This cadence-based playlist** was used the week of June 3, 2018.

  1. I don't use a ton of rap in class because it's just so cliche.  However, when it comes to cadence, few genres provide a more consistent beat.  So focus on cadence. 
  2. Here's a glimpse of my Evernote file [i.e class notes] for the profile.   I absolutely enjoy the ubiquity if's why you may see me glance at a phone at times. 
  3. Every Wednesday on my Instagram, I do Woman Cyclist Wed.  Check out Equinox rider Rosa who just rode 300 miles over 4 days!  And she only had 7 days notice.  ALL of her prep was indoors.
  4. Women's cycling is getting a boost.  There's been more coverage on TV and there's usually more action in women's cycling than men's. NBCSportsGold (who along with are the best sites for on-demand cycling) did a great job summarizing the women's race.  Multi-day races are always won in the hills.  Check out eventual winner Katie Hall killing it on the climb.  Remember, endurance is the hill.  [a lil choppy, I wasn't expecting to record it...I just really liked Hall's form]

5. speaking of Endurance, a recent study (as reported by OutsideOnline) suggests women are better suited to endurance challenges than men. A few quotes that stood out:

  • “Women have smaller muscles, but their muscles don’t tire as quickly,” says Hunter. If a man and a woman put the same amount of effort into a long, slow physical task—one that mostly involves muscle endurance or is more skill based—the woman will take longer to fatigue, she adds. Other research indicates that women are faster to recover from physical exertion than men, regardless of the intensity of the effort." [OutsideOnline]
  • “Then there’s the mental game. Here women come out ahead in the key art of race pacing, a trainable skill that men seem to have a harder time refining. According to Danish statistician Jens Jakob Ander­sen’s massive marathon study, female runners pace 18.6 percent better over the course of a race than males. “Men may be more likely to adopt a ‘risky’ pace where an individual begins the race with a fast early pace (relative to their ability), and this increases their likelihood of slowing later,” [OutsideOnline]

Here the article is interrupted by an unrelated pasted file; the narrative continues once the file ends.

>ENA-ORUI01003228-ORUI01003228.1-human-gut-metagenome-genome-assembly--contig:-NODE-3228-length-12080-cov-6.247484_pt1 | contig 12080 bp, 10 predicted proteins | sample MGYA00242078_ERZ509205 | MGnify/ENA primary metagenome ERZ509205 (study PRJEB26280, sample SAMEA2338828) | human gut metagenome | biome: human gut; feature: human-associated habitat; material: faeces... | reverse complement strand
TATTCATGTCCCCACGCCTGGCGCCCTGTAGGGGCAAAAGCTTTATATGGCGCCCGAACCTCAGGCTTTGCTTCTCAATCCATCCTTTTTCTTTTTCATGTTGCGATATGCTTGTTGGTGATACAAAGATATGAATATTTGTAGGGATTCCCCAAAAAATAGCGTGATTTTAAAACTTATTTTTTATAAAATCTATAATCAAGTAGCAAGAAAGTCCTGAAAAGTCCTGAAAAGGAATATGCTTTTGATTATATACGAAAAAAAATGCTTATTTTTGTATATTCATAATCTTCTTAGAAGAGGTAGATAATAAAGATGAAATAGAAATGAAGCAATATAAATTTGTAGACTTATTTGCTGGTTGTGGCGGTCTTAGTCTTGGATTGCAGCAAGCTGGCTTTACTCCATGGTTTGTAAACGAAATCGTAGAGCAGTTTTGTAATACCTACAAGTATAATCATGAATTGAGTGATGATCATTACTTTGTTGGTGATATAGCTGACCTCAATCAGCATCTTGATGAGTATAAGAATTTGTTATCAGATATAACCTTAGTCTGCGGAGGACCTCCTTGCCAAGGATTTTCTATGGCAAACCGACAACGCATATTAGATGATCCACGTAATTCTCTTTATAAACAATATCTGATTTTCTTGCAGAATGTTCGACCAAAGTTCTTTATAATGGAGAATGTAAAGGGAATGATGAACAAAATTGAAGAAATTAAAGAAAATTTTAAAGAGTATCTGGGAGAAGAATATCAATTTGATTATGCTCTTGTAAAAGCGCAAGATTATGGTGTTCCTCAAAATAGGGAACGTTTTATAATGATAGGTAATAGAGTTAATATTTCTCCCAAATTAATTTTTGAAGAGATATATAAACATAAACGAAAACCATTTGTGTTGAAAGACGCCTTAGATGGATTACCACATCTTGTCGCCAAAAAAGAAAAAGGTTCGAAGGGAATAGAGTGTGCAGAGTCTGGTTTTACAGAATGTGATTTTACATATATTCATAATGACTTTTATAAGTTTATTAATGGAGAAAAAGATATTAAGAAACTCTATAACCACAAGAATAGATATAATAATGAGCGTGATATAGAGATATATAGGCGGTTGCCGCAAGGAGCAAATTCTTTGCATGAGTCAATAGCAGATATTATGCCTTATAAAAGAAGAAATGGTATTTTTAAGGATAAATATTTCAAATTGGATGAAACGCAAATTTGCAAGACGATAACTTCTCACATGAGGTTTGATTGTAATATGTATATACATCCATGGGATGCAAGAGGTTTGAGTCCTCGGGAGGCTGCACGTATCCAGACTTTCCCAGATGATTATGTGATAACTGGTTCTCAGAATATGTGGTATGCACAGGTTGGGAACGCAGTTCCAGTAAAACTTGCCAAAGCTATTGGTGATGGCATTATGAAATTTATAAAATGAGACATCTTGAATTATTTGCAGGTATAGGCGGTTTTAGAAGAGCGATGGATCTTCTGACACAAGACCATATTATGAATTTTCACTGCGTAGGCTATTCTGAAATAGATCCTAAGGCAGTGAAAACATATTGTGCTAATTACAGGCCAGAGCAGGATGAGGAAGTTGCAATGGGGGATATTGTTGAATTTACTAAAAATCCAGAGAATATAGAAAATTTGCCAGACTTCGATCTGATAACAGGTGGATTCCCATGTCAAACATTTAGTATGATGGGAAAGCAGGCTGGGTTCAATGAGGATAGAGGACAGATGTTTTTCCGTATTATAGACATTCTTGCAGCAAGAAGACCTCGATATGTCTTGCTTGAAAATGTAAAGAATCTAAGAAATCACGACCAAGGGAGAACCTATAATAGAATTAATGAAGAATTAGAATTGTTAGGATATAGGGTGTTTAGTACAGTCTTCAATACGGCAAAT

• “All these guys will go out hot, and hours later I catch them,” she says. “They always ask, ‘Why do you start so slowly?’ And I answer, ‘Why do you finish so slowly?’ [OutsideOnline]
6.  Form?  Huh?  This oft-used graphic speaks to the muscles one should engage while pedaling on a bike.  It's not JUST cadence:) .  Graphic Source: A qualitative analysis of the biomechanics of the proper pedal stroke, Grant Bullock and others.
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7.   Form is REALLY important if you are to take your indoor bike skills outside.  Out of the saddle riding is cool, but if you wanna see change your body, you gotta sit down.  One more quote from the article:   “Proper form counts way more than many athletes realize,” says Mayo Clinic physiologist Michael Joyner, a renowned expert on health and human performance. “Depending on the sport, you can often overcome having a smaller engine if you’re a better driver.”
8.  I've discussed a couple of really cool endurance performances by women.  24 year old Floridian, Amanda Coker rode her bike 86,000 miles in one year!  That's 236.8 miles PER DAY. In 2016, Leal Wilcox won the Trans Am bike race,  a 4000 mile sojourn across the United States.  She improved on the previous women's record by 3 days and recorded the second fastest overall time in the vent.
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9.  Feel inspired?  June 9 and 10, the Armed Forces Classic comes to DC. They have both men's and women's races and even allow amateurs (folks like me and you) to ride the course prior.  If you've never seen a professional bike race, it's a fantastic spectator sports.  Plus it's FREE.